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Delhi Gives Warning to Modi
International

Delhi Gives Warning to Modi

The election results of the Delhi poll last week were keenly awaited. Delhi has a larger-than-life significance in India’s national politics. If a ruling party at the center cannot win in Delhi, it somehow gets to be taken as a warning that the national mood disfavors it. Delhi is a microcosm of India, and the crushing defeat that the ruling party at the center, Bharatiya Janata Party [BJP], has suffered in Delhi - winning just three seats out of 70 - ought to ring alarm bells in the mind of Prime Minister Narendra Modi, M K Bhadrakumar, former Indian ambassador to Uzbekistan and Turkey wrote for Asia Times.
Modi understood well that the stakes were high and, therefore, unusual for a prime minister, he took a “hands-on” role in BJP’s election campaign. Did he overreach? Modi even invoked during the campaign the visit of US President Barack Obama to Delhi just 10 days before the election. The buck, no doubt, stops at Modi.
The string of BJP electoral successes that Modi masterminded since winning the general election last May to the Indian parliament has been punctuated. The aura of invincibility around Modi’s political persona is dissipating. Politics anywhere, especially in India, is a matter of perceptions and the country took note today that Modi can be defeated.
However, what accounted for the BJP’s stunning defeat in the Delhi election would be a combination of factors and force of circumstances. One easy explanation could be that the BJP’s party machinery in Delhi was in disrepair riven by factionalism with rival cliques undercutting each other. The point is, the decisiveness of the electoral verdict in favor of a relatively new party, Aam Admi Party [Common Man’s Party] - winning 67 seats out of 70 - is heavily laden with political content.

  Vote-Winning Factors
Modi’s charisma as a forceful leader helped the BJP to attract a big chunk of voters who were disenchanted with the Congress Party on various counts (after 10 years in power). Fragmentation in the opposition also helped. Suffice it to say, the formidable mandate of the present government actually wears a surreal look, notwithstanding the fairy tale that has been woven around it. Modi promised the moon to the Indian electorate - an efficient, corruption-free, performance-oriented, transparent, accountable government. The plain truth is that through the past nine-month period in power, the government failed to impress the nation. The performance has been lackluster. An impression steadily formed that Modi is quintessentially a stage performer who sweeps away his audience in dream sequences.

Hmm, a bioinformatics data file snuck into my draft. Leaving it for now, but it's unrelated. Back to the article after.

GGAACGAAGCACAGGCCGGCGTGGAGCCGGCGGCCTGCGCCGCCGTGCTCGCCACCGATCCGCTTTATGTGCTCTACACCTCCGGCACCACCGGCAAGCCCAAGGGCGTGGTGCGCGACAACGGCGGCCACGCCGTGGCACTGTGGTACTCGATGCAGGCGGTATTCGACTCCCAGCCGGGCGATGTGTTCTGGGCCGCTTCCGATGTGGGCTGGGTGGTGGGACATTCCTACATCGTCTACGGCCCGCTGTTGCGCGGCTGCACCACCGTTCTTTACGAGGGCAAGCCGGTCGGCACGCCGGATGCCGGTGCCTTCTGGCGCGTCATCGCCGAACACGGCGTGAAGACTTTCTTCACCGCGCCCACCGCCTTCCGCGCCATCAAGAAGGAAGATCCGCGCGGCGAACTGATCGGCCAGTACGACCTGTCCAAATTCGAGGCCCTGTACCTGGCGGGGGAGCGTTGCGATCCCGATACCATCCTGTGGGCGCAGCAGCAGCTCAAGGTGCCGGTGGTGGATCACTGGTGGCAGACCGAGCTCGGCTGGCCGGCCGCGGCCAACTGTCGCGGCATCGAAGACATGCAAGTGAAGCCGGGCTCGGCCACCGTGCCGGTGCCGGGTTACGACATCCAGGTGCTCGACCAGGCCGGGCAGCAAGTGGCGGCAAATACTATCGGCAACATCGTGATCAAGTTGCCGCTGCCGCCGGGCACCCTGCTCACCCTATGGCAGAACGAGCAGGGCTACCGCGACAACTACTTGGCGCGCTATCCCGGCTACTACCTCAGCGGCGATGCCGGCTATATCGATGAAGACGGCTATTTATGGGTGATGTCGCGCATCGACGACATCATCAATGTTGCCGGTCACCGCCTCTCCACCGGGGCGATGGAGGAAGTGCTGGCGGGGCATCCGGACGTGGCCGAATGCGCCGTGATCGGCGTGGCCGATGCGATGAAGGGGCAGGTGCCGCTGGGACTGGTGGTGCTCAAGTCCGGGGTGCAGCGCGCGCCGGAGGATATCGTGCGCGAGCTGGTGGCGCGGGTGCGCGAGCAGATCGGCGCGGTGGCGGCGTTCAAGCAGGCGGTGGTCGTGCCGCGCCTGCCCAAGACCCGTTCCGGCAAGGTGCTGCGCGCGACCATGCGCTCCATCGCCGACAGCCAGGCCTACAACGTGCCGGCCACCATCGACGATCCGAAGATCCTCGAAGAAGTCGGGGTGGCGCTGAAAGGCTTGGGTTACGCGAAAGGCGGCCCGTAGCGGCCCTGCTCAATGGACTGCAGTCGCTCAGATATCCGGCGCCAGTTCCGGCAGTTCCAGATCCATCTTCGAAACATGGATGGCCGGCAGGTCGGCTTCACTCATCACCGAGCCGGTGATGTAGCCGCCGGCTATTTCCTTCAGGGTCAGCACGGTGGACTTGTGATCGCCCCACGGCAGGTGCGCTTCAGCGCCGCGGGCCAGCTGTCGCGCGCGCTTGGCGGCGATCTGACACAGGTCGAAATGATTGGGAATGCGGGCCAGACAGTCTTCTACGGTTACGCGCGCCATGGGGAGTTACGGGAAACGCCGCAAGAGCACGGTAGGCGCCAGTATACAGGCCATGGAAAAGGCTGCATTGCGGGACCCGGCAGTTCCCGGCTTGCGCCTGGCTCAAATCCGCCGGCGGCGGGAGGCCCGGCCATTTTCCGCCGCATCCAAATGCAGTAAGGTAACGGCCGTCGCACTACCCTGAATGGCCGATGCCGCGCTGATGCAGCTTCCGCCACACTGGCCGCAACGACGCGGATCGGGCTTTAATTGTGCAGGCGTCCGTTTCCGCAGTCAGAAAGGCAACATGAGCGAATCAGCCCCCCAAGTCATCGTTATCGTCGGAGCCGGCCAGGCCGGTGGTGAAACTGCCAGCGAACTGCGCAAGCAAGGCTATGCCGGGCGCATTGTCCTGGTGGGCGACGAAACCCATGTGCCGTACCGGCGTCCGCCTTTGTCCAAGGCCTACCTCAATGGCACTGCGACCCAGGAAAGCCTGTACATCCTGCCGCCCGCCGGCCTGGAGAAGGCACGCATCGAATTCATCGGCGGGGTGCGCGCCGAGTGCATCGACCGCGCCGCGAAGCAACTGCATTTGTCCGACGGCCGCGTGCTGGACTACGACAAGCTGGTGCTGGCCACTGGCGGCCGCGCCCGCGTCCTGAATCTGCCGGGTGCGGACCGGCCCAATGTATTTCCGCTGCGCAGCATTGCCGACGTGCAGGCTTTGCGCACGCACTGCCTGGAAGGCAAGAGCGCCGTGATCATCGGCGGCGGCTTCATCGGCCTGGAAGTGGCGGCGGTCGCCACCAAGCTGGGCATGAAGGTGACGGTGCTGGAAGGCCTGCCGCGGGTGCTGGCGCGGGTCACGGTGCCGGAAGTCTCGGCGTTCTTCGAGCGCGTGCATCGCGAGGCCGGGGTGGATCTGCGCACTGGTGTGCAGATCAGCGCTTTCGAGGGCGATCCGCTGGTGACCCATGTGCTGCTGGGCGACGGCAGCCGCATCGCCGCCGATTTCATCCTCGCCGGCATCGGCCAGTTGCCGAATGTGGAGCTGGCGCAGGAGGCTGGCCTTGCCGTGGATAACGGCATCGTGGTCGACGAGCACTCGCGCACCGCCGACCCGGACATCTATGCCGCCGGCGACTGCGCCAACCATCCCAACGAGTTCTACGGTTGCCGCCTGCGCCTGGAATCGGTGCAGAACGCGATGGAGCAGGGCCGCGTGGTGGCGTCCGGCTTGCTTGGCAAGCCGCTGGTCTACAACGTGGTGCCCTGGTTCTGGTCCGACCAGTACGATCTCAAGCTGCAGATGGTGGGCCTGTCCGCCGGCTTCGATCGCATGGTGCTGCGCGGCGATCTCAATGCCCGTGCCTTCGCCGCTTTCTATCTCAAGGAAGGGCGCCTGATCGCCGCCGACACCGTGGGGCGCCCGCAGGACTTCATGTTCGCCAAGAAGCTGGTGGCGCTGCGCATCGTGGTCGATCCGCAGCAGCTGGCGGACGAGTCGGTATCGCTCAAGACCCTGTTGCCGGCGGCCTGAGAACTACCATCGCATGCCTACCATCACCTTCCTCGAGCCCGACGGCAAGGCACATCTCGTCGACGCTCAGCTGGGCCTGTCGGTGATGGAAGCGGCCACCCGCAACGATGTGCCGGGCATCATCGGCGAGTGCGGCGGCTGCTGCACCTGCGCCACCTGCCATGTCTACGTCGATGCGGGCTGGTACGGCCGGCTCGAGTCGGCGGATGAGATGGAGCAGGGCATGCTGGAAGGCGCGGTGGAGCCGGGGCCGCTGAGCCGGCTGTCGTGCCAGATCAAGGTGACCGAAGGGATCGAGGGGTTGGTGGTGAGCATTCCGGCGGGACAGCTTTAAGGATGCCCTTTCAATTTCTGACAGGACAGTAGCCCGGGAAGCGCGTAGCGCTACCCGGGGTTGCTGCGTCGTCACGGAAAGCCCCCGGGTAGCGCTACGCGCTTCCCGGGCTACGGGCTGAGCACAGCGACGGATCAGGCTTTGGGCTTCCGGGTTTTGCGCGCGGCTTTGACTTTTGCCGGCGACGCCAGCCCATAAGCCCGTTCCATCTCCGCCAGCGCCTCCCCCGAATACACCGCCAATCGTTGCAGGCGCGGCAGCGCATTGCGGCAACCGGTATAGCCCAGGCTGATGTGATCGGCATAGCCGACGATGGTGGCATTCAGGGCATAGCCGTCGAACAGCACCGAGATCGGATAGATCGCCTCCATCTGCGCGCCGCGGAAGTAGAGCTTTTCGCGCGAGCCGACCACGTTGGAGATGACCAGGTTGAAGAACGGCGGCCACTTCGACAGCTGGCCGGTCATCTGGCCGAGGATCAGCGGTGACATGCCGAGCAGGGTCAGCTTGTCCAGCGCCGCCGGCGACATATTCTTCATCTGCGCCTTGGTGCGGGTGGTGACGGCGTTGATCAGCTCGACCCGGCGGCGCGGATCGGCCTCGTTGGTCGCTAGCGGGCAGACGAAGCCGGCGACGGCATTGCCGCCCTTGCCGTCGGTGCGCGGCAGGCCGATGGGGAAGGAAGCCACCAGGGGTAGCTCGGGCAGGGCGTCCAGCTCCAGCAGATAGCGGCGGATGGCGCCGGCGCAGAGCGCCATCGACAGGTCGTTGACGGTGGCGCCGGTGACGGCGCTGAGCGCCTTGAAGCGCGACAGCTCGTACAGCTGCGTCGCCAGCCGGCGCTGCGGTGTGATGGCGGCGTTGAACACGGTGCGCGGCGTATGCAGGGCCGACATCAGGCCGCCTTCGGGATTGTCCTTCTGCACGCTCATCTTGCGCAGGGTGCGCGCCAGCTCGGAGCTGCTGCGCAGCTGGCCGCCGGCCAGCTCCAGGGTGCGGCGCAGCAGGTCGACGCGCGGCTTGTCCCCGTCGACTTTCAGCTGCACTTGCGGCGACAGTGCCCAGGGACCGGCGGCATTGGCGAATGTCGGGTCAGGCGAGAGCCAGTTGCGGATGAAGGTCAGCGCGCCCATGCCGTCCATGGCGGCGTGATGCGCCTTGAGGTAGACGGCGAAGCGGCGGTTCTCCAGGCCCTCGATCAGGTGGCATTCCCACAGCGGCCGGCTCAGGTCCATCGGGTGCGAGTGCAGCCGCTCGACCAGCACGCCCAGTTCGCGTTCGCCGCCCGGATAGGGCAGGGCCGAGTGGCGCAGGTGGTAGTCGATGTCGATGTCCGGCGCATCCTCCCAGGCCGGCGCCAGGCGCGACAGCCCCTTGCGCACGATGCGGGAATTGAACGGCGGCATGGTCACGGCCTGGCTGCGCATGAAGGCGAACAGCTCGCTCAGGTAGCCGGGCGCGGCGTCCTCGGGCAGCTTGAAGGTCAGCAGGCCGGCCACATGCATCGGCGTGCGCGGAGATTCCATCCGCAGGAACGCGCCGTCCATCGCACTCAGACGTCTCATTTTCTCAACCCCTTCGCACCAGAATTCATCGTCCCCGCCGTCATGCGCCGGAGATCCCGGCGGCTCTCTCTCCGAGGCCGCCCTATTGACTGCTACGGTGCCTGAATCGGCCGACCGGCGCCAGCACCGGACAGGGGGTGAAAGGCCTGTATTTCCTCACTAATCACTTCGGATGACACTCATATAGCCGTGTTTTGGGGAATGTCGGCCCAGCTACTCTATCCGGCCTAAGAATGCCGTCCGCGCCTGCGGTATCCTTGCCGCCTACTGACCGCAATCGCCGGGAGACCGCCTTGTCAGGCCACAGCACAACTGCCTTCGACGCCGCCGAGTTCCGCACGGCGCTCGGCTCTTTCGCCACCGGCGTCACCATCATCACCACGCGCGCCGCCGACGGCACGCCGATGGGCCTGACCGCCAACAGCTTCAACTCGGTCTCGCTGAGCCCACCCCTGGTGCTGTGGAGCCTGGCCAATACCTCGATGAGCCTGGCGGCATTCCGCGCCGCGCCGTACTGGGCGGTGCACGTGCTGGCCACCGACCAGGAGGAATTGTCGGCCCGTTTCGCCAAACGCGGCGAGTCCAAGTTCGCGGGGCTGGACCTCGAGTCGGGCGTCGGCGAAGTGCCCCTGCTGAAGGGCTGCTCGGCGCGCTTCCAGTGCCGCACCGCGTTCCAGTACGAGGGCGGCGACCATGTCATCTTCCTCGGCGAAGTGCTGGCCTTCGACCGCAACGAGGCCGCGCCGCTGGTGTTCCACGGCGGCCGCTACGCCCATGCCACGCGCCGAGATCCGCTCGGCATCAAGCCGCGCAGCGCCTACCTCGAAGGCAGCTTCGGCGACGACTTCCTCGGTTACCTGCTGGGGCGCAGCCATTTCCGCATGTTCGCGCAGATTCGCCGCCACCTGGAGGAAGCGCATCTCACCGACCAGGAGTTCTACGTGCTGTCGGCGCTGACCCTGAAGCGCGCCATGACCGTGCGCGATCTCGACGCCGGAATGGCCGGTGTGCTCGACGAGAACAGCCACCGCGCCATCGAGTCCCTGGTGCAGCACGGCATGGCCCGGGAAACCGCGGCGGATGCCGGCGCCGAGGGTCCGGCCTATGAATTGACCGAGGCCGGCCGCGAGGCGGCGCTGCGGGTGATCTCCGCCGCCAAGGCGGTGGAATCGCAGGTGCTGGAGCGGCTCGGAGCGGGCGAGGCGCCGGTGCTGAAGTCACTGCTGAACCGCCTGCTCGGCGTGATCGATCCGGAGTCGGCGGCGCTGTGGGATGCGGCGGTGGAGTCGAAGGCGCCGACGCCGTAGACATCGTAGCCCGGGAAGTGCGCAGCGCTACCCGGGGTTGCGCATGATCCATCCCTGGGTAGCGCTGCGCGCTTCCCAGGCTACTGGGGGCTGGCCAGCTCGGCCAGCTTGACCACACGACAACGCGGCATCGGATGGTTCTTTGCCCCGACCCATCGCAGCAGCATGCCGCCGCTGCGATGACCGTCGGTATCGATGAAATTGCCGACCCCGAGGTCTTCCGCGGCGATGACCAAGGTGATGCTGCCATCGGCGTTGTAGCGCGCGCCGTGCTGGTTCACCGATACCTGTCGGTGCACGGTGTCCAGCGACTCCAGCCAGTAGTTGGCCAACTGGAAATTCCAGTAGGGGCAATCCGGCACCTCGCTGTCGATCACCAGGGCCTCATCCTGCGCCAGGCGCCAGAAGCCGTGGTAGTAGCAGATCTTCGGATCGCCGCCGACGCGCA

The TV spectacle that Modi choreographed, spread over three days with himself fawning over Obama, proved counterproductive. It not only failed to impress Delhiites but irritated them. The image of any government as “elitist” never goes down well in India, where the overwhelming majority of people eke out miserable lives. Elitism is synonymous with insensitivity and grates against the country’s culture and traditions.
Without a doubt, Modi’s image has suffered from the non-performance of the government. True, he holds no magic wand - and India’s problems are acute and systemic in character that lend to no easy solution - but then, he should not have pretended, either, that if only given a chance, he could overnight make all the difference to governance. In fact, on many issues Modi backtracked - for instance, on his strong pledge that he’d bring back money stowed away in foreign banks illegally by the country’s elites - and it increasingly looks as if the more things seemed to change in the country, the more they have remained the same.

  Diplomatic Centerpiece
Modi has expounded the “Make in India” project as the centerpiece of the country’s economic diplomacy to which he attributes primacy in the foreign policy sphere. Modi will bulldoze the resistance of ‘hardliners’ to revamp India’s China ties. His forthcoming visit to China in May assumes high importance. A robust push can be expected to kick start big railway projects and industrial parks with Chinese participation and investment that would hold the potential to create large-scale job opportunities in a near term. Conceivably, Modi may also engage Pakistan constructively, since a regional environment conducive to push the development agenda is an imperative need. Modi instinctively prefers normalization with Pakistan but he needs to sell this policy first within his own camp.
Despite the massive defeat in Delhi, Modi’s prestige is still high on the national plane and he can afford to be more tolerant and accommodative toward others instead of doing things the John Wayne way.  Most certainly, it is about time to win over Hindu zealots since he has promises to keep. The Delhi results underscore that the people reject the politics of polarization on religious lines.
People elected Modi under the impression he had a development agenda and a capacity to deliver good governance. The Delhiites’ vehement rejection of Modi, bordering on condemnation, should remind him of it.

 

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